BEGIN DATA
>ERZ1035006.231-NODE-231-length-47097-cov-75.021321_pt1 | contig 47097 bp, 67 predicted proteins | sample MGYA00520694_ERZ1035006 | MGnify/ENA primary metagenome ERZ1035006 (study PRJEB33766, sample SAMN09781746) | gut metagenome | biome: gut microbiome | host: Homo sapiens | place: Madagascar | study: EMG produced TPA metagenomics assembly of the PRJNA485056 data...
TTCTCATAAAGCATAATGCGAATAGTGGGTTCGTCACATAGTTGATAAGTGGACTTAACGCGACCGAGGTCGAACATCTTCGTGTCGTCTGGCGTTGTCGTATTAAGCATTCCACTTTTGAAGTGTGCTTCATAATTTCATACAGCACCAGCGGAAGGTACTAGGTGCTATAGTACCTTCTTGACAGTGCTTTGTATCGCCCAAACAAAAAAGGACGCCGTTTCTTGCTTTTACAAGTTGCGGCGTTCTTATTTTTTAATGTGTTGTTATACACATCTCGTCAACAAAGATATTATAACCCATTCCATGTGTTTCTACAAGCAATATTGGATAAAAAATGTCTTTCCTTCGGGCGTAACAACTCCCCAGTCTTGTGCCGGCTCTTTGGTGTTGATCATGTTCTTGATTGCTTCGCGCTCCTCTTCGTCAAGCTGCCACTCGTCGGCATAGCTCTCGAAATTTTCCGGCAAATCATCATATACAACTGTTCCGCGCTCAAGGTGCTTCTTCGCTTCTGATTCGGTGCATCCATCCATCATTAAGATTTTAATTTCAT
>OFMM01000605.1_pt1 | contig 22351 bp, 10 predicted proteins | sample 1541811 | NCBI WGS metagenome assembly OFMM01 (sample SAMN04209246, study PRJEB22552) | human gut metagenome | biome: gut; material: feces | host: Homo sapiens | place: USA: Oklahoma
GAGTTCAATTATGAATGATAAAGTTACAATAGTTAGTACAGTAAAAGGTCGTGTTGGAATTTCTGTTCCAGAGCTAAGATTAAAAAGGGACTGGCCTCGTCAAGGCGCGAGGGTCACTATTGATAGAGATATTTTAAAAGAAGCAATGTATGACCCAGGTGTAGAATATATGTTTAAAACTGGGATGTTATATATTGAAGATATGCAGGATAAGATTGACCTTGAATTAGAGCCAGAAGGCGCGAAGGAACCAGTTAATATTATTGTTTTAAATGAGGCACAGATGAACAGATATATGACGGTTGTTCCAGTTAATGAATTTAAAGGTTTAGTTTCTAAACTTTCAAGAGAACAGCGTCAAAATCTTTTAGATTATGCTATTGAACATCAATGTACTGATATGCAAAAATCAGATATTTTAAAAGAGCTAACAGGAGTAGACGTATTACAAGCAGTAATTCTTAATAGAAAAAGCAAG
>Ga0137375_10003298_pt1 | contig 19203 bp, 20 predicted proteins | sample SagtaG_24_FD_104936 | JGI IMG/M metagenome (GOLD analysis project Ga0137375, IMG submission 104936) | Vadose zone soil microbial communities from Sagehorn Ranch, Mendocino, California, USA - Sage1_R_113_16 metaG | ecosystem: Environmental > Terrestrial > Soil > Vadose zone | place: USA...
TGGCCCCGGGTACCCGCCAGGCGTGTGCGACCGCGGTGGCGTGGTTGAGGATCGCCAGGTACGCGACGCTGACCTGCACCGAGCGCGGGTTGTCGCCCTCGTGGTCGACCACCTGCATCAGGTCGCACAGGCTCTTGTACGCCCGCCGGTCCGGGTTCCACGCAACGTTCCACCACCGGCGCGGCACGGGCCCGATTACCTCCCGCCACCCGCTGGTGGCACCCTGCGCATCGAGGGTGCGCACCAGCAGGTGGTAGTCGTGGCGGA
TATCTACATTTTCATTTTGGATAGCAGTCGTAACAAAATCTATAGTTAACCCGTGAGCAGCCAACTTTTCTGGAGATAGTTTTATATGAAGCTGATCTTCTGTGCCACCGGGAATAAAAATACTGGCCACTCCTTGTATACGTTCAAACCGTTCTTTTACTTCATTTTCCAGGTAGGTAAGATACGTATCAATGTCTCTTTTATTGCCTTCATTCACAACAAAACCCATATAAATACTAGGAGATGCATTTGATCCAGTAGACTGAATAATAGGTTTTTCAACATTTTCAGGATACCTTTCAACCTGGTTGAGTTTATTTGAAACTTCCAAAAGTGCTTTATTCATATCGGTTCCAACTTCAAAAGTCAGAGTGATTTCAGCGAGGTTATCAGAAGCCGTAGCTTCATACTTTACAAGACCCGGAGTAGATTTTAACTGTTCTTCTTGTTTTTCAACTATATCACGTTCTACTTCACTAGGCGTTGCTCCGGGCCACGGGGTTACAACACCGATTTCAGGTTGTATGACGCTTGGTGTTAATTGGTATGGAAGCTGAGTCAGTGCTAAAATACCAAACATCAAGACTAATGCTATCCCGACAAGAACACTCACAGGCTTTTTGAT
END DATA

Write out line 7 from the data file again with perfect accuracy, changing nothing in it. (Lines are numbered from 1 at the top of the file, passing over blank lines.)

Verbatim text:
TATCTACATTTTCATTTTGGATAGCAGTCGTAACAAAATCTATAGTTAACCCGTGAGCAGCCAACTTTTCTGGAGATAGTTTTATATGAAGCTGATCTTCTGTGCCACCGGGAATAAAAATACTGGCCACTCCTTGTATACGTTCAAACCGTTCTTTTACTTCATTTTCCAGGTAGGTAAGATACGTATCAATGTCTCTTTTATTGCCTTCATTCACAACAAAACCCATATAAATACTAGGAGATGCATTTGATCCAGTAGACTGAATAATAGGTTTTTCAACATTTTCAGGATACCTTTCAACCTGGTTGAGTTTATTTGAAACTTCCAAAAGTGCTTTATTCATATCGGTTCCAACTTCAAAAGTCAGAGTGATTTCAGCGAGGTTATCAGAAGCCGTAGCTTCATACTTTACAAGACCCGGAGTAGATTTTAACTGTTCTTCTTGTTTTTCAACTATATCACGTTCTACTTCACTAGGCGTTGCTCCGGGCCACGGGGTTACAACACCGATTTCAGGTTGTATGACGCTTGGTGTTAATTGGTATGGAAGCTGAGTCAGTGCTAAAATACCAAACATCAAGACTAATGCTATCCCGACAAGAACACTCACAGGCTTTTTGAT